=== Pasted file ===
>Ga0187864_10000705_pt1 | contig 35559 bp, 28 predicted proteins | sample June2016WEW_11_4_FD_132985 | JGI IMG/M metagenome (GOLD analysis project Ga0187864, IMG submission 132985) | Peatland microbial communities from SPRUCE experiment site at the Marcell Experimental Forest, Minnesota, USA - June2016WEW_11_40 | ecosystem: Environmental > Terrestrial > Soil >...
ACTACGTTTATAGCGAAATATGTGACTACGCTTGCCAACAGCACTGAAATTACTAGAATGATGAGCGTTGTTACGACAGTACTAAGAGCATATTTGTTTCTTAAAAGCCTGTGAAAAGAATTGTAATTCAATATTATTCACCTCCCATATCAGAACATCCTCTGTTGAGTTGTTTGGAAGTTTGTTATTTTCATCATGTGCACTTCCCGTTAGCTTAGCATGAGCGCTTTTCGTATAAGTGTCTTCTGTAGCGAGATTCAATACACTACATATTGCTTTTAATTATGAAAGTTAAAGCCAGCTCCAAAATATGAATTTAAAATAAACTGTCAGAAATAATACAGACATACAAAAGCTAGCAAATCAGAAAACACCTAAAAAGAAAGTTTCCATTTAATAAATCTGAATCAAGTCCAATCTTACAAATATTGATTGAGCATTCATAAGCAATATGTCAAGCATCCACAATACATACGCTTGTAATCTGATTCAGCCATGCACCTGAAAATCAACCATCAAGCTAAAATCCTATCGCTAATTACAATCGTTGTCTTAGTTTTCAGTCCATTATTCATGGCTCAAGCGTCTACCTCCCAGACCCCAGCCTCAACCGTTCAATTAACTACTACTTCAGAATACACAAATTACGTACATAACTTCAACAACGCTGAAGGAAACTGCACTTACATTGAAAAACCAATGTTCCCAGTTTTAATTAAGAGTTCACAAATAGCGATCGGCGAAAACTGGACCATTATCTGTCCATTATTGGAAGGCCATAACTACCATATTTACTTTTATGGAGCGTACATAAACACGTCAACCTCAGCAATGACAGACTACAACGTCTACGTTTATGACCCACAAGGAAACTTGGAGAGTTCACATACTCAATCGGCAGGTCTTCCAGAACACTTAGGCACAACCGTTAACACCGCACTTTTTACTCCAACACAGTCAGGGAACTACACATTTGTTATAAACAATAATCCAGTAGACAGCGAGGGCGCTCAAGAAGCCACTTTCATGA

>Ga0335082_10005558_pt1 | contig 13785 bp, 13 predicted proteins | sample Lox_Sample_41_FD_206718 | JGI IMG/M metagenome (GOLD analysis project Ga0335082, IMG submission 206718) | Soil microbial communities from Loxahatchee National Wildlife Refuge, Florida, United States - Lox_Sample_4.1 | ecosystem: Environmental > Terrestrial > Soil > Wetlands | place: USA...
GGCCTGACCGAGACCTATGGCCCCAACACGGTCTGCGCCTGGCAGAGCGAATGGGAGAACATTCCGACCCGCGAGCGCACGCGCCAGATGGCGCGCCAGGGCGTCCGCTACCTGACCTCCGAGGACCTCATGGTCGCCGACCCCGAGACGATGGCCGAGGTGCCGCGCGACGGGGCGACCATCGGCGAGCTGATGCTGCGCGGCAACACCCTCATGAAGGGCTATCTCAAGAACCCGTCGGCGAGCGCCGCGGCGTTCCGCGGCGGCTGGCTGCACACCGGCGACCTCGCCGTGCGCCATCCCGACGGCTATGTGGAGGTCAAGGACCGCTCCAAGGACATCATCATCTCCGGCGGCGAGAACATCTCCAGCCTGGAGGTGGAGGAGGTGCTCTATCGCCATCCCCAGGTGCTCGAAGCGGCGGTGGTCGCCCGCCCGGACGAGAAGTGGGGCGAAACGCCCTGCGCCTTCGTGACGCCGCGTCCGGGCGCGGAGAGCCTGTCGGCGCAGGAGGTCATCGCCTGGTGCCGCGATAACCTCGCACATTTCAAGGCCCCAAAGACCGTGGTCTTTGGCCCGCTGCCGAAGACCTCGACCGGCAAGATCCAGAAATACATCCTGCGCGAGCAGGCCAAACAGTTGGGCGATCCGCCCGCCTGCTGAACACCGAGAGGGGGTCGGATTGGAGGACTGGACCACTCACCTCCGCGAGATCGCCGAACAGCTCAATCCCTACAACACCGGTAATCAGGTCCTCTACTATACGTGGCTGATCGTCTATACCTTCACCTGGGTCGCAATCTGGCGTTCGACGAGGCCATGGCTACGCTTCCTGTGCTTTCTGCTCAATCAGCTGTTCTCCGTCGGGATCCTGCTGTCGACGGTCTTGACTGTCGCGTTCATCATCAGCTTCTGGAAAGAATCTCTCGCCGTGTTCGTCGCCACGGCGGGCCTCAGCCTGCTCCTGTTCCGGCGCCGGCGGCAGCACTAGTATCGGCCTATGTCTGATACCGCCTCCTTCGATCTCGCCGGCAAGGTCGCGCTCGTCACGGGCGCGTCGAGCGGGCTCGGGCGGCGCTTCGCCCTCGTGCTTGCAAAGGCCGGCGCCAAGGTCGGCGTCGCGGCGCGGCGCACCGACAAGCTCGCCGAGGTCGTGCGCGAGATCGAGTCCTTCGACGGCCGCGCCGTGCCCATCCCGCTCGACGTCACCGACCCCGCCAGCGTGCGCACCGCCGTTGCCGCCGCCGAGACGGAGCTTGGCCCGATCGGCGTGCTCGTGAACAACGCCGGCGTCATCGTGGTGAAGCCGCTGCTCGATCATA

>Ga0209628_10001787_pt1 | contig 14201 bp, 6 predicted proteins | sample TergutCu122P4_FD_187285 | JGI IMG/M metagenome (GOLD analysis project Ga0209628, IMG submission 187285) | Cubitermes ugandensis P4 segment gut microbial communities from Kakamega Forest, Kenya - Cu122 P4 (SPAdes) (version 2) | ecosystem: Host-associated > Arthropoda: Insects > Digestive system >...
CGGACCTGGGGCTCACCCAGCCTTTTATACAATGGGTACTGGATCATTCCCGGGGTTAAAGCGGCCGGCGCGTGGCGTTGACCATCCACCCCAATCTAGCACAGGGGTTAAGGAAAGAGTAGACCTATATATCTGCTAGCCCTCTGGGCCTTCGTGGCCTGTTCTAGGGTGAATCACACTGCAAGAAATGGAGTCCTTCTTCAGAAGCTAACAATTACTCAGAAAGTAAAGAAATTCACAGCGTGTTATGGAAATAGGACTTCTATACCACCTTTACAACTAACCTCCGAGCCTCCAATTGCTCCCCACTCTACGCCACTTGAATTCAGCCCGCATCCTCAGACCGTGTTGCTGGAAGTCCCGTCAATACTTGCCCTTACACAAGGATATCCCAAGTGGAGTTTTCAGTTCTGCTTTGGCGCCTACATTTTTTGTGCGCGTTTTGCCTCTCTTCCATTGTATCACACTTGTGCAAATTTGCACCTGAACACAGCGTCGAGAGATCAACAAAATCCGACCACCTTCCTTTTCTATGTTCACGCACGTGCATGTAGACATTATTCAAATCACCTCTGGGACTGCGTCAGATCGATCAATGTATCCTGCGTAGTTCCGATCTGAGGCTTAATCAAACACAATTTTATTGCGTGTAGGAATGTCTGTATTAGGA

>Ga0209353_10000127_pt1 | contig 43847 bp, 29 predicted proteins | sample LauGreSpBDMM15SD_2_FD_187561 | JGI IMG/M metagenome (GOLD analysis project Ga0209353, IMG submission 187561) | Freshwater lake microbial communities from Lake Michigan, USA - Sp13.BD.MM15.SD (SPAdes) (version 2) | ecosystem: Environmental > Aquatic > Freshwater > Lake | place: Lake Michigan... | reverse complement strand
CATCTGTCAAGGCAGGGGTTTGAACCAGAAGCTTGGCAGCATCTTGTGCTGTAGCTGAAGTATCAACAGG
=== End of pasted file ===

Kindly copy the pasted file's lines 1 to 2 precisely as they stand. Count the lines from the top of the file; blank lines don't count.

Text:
>Ga0187864_10000705_pt1 | contig 35559 bp, 28 predicted proteins | sample June2016WEW_11_4_FD_132985 | JGI IMG/M metagenome (GOLD analysis project Ga0187864, IMG submission 132985) | Peatland microbial communities from SPRUCE experiment site at the Marcell Experimental Forest, Minnesota, USA - June2016WEW_11_40 | ecosystem: Environmental > Terrestrial > Soil >...
ACTACGTTTATAGCGAAATATGTGACTACGCTTGCCAACAGCACTGAAATTACTAGAATGATGAGCGTTGTTACGACAGTACTAAGAGCATATTTGTTTCTTAAAAGCCTGTGAAAAGAATTGTAATTCAATATTATTCACCTCCCATATCAGAACATCCTCTGTTGAGTTGTTTGGAAGTTTGTTATTTTCATCATGTGCACTTCCCGTTAGCTTAGCATGAGCGCTTTTCGTATAAGTGTCTTCTGTAGCGAGATTCAATACACTACATATTGCTTTTAATTATGAAAGTTAAAGCCAGCTCCAAAATATGAATTTAAAATAAACTGTCAGAAATAATACAGACATACAAAAGCTAGCAAATCAGAAAACACCTAAAAAGAAAGTTTCCATTTAATAAATCTGAATCAAGTCCAATCTTACAAATATTGATTGAGCATTCATAAGCAATATGTCAAGCATCCACAATACATACGCTTGTAATCTGATTCAGCCATGCACCTGAAAATCAACCATCAAGCTAAAATCCTATCGCTAATTACAATCGTTGTCTTAGTTTTCAGTCCATTATTCATGGCTCAAGCGTCTACCTCCCAGACCCCAGCCTCAACCGTTCAATTAACTACTACTTCAGAATACACAAATTACGTACATAACTTCAACAACGCTGAAGGAAACTGCACTTACATTGAAAAACCAATGTTCCCAGTTTTAATTAAGAGTTCACAAATAGCGATCGGCGAAAACTGGACCATTATCTGTCCATTATTGGAAGGCCATAACTACCATATTTACTTTTATGGAGCGTACATAAACACGTCAACCTCAGCAATGACAGACTACAACGTCTACGTTTATGACCCACAAGGAAACTTGGAGAGTTCACATACTCAATCGGCAGGTCTTCCAGAACACTTAGGCACAACCGTTAACACCGCACTTTTTACTCCAACACAGTCAGGGAACTACACATTTGTTATAAACAATAATCCAGTAGACAGCGAGGGCGCTCAAGAAGCCACTTTCATGA